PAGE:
ARGUED MARCH 12, 1980.
DECIDED MAY 7, 1980.
Murder. Tift Superior Court. Before Judge Gray, Senior Judge.
Perry Perry, David E. Perry, for appellant.
Thomas H. Pittman, District Attorney, Curtis M. French, Assistant District Attorney, Arthur K. Bolton, Attorney General, Nicholas G. Dumich, Staff Assistant Attorney General, for appellee.
This is the direct appeal of William Walker Rutledge, who was convicted and sentenced to life imprisonment for the murder of Tony Anthony Phillips.
The jury heard evidence sufficient to enable any rational trier of the facts to find the following as facts beyond a reasonable doubt: The argument which culminated in the shooting arose out of an accusation by Rutledge that the victim's cousin, Janice Byrd, had stolen marijuana from Rutledge's trailer on the day prior to the shooting. Rutledge confronted and threatened Janice Byrd, demanding that she return the marijuana or pay for it. When the victim stepped between Rutledge and Janice Byrd, Rutledge pulled a pistol and fired into the ground between the victim's legs. Rutledge then handed the pistol to Coleman King, his friend, and a scuffle began between Rutledge and the victim that was broken up by Rutledge's mother. As the group that had assembled began to disperse, Rutledge told Janice Byrd, "One of you bitches are going to come up with my money or we're going to kick your ass." Janice Byrd responded that she would locate Cheryl Haliburton, who also had been present in Rutledge's trailer drinking beer and smoking marijuana on the night the marijuana allegedly was stolen from Rutledge.
Approximately an hour and a half later, Janice Byrd, Cheryl Haliburton, the victim, and the victim's sister, Bernice Phillips, together with other persons, returned to the general vicinity of the previous argument and scuffle. When Rutledge arrived, he began another argument, in the process of which Bernice Phillips was struck in the face. Rutledge pulled a pistol. The victim approached Rutledge from the rear, grabbed him in a "bear hug," and sought to restrain him. The victim was unarmed and did not attempt to hit or hurt Rutledge. Rutledge fired his pistol while scuffling with the victim, wounding himself in the finger. After Coleman King entered the affray brandishing a stick, bystanders broke up the fight. The victim and his sister ran toward a nearby cab stand. Rutledge and King pursued them and Rutledge shot the fleeing victim twice.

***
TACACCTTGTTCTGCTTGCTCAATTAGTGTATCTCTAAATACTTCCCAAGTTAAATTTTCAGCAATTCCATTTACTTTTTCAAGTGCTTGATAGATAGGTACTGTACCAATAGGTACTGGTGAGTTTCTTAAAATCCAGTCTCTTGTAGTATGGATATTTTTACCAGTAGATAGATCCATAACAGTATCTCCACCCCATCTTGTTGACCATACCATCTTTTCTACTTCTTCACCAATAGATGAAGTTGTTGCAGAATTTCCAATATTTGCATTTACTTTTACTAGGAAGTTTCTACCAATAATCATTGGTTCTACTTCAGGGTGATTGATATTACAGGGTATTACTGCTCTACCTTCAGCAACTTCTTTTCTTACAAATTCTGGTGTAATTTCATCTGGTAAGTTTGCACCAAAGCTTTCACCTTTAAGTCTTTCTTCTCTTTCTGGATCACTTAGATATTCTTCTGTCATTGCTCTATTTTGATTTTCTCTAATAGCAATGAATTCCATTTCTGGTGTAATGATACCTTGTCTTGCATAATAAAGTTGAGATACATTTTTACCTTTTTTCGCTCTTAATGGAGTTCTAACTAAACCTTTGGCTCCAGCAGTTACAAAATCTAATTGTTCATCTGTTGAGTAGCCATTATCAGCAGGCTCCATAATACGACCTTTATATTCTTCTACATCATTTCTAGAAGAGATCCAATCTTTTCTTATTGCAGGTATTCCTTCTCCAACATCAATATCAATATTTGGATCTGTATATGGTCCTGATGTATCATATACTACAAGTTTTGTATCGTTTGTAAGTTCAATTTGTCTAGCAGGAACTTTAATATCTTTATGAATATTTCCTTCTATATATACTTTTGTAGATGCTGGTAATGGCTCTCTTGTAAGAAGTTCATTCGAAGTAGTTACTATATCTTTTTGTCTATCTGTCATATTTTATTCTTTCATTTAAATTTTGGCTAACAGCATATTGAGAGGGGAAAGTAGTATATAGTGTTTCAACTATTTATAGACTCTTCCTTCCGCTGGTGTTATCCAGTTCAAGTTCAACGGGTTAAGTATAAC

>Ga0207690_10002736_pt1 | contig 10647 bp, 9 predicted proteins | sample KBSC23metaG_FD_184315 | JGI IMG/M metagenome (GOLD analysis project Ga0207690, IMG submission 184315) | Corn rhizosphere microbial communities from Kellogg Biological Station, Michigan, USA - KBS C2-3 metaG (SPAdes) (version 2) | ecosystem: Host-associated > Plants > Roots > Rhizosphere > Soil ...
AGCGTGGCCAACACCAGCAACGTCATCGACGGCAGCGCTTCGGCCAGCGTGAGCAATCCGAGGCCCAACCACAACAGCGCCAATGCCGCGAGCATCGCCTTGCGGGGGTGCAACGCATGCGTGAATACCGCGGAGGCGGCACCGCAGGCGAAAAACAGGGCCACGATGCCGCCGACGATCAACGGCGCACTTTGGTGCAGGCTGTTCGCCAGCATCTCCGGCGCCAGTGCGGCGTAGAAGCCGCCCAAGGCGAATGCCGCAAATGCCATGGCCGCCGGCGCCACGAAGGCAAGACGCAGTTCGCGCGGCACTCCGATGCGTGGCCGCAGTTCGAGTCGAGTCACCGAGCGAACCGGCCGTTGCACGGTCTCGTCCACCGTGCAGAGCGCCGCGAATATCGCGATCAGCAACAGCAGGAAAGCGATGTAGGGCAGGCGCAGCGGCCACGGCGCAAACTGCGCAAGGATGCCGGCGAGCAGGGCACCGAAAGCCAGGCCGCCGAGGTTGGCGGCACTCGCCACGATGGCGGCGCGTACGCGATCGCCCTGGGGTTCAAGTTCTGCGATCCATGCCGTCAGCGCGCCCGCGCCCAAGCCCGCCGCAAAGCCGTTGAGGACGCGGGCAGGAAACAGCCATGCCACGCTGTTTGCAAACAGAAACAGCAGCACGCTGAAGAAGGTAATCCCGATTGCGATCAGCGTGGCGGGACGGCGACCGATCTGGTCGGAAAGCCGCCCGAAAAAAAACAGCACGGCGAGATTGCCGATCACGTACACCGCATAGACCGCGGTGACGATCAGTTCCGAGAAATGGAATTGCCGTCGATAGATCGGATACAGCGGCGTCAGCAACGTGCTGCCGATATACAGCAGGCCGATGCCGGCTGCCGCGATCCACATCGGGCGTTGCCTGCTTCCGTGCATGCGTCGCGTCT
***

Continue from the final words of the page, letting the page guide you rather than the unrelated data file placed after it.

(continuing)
Ballistics evidence confirmed that the bullets removed from the victim's body had been fired from Rutledge's pistol. Medical testimony confirmed that the victim had died as a result of the bullet wound in the chest.
When viewed in the light favorable to the verdict this evidence is sufficient to enable any rational trier of facts to find the existence of the offense of murder beyond a reasonable doubt. Jackson v. Virginia, 443 U.S. 307 ( 99 S.C. 2781, 61 L.Ed.2d 560) (1979); Crawford v. State, 245 Ga. 89 ( 263 S.E.2d 131) (1980); Stinson v. State, 244 Ga. 219 ( 259 S.E.2d 471) (1979).
1. The victim's family employed and paid a private attorney to assist the district attorney as a special prosecutor. The special prosecutor was subject to the direction and control of the district attorney, who remained lead counsel for the state. The private attorney was not employed, paid, reimbursed for his expenses or otherwise compensated by the district attorney's office. The participation of the special prosecutor did not violate Code Ann. § 24-2914. Brown v. State, 242 Ga. 536 ( 250 S.E.2d 438) (1978). Neither did it deny Rutledge due process. Powers v. Hauck, 399 F.2d 322, 325 (5th Cir. 1968). The concerns expressed in Justice Hill's concurring opinion in Brown v. State, supra, do not arise in the present case because of the unrefuted testimony of the special prosecutor that he did not and would not represent the victim's family in connection with any civil claim arising out of the homicide. The first enumeration of error is without merit.